Umm, not really *welcome* home, more "hail to my home". "Sé do bheatha!" is an old-fashioned greeting. The traditional answer, as far as I remember, is "Go maireadh thú" (my tenses may be shaky here).

All the stuff about Searlas Óg is to do with Bonnie Prince Charlie, who became an almost mythical figure of rescue for the beleaguered Irish under occupation by "the Gall" - the Foreigners.


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Subject: RE: Oro Se Do Bheatha Bhaile
From: Brían
Date: 30 Aug 01 - 06:39 PM

The notes from Ó Bríain and Ní Úallacháín's ubiquitous A Stór 's A Stóirín says it can be found in Céad de Cheoltaibh Uladh bt Enrí Ó Muigheasa, 1915.

If anyone knows where I can find a copy of it let me know. There is another song in it I am interested in.

Beidh mé ag caint libh arís.

Brían.


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Subject: RE: Oro Se Do Bheatha Bhaile
From: Jimmy C
Date: 31 Aug 01 - 12:08 PM

Annraoi,

I got the info from the liner notes of a C.D. by Garry O'Briain and Padraiugin Ni Uallachain titled " A Stor's A Stoirin". A gael Linn production. A great collection of 36 songs for all ages. I believe Padraiugin Ni Uallachain is a school techer in Dundalk. I'm sure you have heard of her. Her father was a great fount of knowledge on the origins of many traditional songs.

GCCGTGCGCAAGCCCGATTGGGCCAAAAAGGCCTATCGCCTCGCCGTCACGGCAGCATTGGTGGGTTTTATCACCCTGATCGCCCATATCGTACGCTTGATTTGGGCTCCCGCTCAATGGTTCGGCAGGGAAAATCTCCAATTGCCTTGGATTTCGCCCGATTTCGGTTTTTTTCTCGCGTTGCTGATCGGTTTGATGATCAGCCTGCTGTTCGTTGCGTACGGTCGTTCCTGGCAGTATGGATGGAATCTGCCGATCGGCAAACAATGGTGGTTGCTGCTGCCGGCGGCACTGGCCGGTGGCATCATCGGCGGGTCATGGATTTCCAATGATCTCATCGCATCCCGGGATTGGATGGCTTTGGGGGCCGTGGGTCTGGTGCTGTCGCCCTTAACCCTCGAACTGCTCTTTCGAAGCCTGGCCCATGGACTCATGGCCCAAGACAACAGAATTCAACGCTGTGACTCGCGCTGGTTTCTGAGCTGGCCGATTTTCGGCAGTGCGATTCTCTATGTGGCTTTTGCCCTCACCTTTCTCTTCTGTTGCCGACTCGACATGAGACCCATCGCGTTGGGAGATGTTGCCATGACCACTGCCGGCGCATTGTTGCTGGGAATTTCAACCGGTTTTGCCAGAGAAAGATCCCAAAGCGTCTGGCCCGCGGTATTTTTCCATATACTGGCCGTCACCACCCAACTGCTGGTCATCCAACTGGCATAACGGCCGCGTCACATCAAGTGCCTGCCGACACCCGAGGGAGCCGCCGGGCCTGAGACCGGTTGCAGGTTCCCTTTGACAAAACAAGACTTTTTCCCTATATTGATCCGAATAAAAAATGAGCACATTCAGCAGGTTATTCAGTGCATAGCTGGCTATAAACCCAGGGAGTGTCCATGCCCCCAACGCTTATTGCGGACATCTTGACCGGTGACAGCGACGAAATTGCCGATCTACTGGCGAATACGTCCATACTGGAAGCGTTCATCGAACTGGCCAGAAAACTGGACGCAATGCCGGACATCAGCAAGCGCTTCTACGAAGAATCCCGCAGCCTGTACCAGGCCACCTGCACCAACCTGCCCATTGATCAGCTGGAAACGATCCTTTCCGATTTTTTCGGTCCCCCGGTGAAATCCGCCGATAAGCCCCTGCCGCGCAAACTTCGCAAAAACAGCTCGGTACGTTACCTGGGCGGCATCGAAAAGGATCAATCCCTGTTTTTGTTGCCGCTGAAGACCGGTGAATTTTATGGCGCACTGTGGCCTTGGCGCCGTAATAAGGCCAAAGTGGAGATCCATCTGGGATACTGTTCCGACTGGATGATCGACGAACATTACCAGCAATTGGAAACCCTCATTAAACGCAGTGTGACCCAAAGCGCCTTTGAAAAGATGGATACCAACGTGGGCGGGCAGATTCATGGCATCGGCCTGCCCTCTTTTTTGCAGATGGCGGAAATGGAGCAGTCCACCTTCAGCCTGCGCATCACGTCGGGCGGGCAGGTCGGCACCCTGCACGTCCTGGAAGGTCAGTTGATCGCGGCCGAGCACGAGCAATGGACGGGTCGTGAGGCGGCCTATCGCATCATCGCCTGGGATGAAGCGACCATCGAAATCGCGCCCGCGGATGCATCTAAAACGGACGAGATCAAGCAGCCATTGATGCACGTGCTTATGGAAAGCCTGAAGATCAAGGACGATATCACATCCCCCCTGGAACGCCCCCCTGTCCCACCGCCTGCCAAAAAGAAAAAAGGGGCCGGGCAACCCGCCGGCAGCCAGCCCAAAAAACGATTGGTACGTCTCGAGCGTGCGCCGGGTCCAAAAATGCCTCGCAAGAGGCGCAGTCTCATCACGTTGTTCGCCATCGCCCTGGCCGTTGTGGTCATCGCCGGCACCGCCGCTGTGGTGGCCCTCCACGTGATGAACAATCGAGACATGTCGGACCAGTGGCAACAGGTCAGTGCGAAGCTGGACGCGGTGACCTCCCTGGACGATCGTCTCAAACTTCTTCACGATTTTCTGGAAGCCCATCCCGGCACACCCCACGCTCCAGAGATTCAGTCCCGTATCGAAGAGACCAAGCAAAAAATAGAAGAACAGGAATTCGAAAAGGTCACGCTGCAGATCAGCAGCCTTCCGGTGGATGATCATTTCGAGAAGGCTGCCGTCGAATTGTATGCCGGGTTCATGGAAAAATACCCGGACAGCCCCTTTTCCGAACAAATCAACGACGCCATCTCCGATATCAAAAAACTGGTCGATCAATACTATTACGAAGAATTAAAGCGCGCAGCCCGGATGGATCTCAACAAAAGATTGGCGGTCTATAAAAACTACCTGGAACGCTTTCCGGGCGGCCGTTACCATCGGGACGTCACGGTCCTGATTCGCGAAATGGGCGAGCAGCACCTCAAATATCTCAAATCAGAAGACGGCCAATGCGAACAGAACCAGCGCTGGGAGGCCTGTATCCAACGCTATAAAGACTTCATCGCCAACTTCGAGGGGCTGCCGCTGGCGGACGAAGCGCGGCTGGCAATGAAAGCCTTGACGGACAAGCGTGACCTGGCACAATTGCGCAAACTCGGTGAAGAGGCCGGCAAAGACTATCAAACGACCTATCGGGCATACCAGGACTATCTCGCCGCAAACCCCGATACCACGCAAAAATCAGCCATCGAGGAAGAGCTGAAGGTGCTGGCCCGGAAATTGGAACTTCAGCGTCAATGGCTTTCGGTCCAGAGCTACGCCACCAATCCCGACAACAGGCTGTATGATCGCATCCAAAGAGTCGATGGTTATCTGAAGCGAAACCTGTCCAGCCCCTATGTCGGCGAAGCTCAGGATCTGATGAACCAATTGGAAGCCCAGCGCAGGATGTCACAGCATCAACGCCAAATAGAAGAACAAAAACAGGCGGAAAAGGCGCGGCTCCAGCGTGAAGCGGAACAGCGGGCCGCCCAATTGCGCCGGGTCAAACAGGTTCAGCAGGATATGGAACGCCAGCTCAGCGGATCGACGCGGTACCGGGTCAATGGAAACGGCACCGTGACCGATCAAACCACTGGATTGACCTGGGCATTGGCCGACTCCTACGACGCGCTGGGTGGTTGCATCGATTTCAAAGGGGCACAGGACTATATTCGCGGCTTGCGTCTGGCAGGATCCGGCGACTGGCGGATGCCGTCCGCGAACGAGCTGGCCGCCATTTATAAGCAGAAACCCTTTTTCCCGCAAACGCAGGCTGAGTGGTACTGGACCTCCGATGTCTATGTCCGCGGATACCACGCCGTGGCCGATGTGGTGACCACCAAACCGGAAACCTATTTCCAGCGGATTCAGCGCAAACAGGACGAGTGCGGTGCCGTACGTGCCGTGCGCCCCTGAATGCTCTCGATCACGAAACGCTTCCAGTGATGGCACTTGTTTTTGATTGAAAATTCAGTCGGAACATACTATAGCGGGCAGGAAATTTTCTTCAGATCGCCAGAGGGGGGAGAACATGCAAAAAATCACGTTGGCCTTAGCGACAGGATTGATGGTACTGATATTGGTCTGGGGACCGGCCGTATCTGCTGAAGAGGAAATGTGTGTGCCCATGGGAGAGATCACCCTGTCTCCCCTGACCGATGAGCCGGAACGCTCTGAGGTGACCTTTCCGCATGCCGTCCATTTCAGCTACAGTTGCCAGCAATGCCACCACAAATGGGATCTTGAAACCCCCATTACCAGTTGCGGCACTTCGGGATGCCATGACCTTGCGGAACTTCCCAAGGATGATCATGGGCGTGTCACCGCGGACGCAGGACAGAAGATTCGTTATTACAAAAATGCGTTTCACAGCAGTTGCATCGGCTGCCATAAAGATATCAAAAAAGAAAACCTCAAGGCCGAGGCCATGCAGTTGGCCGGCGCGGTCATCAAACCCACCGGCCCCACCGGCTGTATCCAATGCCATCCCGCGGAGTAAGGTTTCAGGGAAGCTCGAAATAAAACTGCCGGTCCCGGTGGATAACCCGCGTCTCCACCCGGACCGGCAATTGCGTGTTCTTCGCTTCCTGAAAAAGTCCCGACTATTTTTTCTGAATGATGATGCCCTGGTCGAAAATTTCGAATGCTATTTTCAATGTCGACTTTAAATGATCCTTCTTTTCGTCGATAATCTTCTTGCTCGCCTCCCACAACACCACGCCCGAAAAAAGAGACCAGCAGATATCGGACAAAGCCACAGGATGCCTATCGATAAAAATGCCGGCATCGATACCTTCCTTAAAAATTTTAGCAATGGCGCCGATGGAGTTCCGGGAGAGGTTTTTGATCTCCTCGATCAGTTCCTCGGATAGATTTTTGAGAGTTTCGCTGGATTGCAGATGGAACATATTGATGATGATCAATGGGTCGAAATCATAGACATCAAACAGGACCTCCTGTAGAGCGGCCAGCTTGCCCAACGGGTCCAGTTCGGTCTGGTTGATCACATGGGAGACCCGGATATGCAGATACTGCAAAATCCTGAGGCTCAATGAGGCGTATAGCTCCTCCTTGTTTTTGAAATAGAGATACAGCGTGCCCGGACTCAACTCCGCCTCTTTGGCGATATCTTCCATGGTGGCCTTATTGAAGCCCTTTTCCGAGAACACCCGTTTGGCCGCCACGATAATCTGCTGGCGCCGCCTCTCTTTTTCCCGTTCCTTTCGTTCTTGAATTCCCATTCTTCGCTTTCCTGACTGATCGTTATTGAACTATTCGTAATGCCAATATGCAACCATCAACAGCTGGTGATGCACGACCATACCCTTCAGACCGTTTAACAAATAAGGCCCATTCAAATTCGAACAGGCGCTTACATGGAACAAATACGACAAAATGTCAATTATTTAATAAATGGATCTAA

Jimmy


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Subject: RE: Oro Se Do Bheatha Bhaile
From: GUEST,Philippa
Date: 01 Sep 01 - 09:11 PM

Tá mé go maith, a Annraoi; thiocfadh leat scríobh chugam go direach. I also have contributed the Jacobite lyrics in some other thread. Pádraigín sings them to a slightly different air than that used for the Pearse lyrics, her own adaptation. But the usual tune is given with the lyrics in Ceolta Theilinn.


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Subject: RE: Oro Se Do Bheatha Bhaile
From: GUEST,Matty Paul
Date: 02 Mar 04 - 09:15 AM

I may not be an expert on music. But I like the information about this song and I would like to contribute what I know.

"Oro se do bheatha bhaile" As far as I know, it means: Long Life To You On Your Homecoming." In the english language. I've heard the irish tenors sing it, and it does sound like "What Shall We Do With The Drunken Sailor?" Personal, I like the first better than the second.


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Subject: RE: Oro Se Do Bheatha Bhaile
From: Lighter
Date: 02 Mar 04 - 11:23 AM

"Drunken Sailor" may be more likely to derive from the Irish tune than the other way round, if only because the shanty tune is simpler.
(Before somebody else points this out, the adaptation *could* have gone either way. But folk tunes, like folk lyrics, tend to wear down after long use.) Also, many shanty tunes appear to have come from prior sources: "Donkey Riding" (from "My Bonnie Hieland Laddie"), "The Hog-Eye Man" (from a minstrel song), "The Harp Without a Crown" (from "The Wearing of the Green"), "New York Girls" (from "Larry Doolin"), etc.